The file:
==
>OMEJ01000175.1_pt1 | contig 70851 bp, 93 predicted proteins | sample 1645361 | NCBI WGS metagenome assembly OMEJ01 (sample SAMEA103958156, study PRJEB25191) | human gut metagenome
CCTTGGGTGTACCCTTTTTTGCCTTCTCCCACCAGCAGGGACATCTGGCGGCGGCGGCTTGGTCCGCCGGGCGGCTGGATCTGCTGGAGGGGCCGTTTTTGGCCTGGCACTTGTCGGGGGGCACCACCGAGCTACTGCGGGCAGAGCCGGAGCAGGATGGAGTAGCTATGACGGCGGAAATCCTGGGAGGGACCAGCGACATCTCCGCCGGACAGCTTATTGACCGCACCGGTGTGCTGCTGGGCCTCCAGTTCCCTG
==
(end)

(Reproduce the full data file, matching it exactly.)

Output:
>OMEJ01000175.1_pt1 | contig 70851 bp, 93 predicted proteins | sample 1645361 | NCBI WGS metagenome assembly OMEJ01 (sample SAMEA103958156, study PRJEB25191) | human gut metagenome
CCTTGGGTGTACCCTTTTTTGCCTTCTCCCACCAGCAGGGACATCTGGCGGCGGCGGCTTGGTCCGCCGGGCGGCTGGATCTGCTGGAGGGGCCGTTTTTGGCCTGGCACTTGTCGGGGGGCACCACCGAGCTACTGCGGGCAGAGCCGGAGCAGGATGGAGTAGCTATGACGGCGGAAATCCTGGGAGGGACCAGCGACATCTCCGCCGGACAGCTTATTGACCGCACCGGTGTGCTGCTGGGCCTCCAGTTCCCTG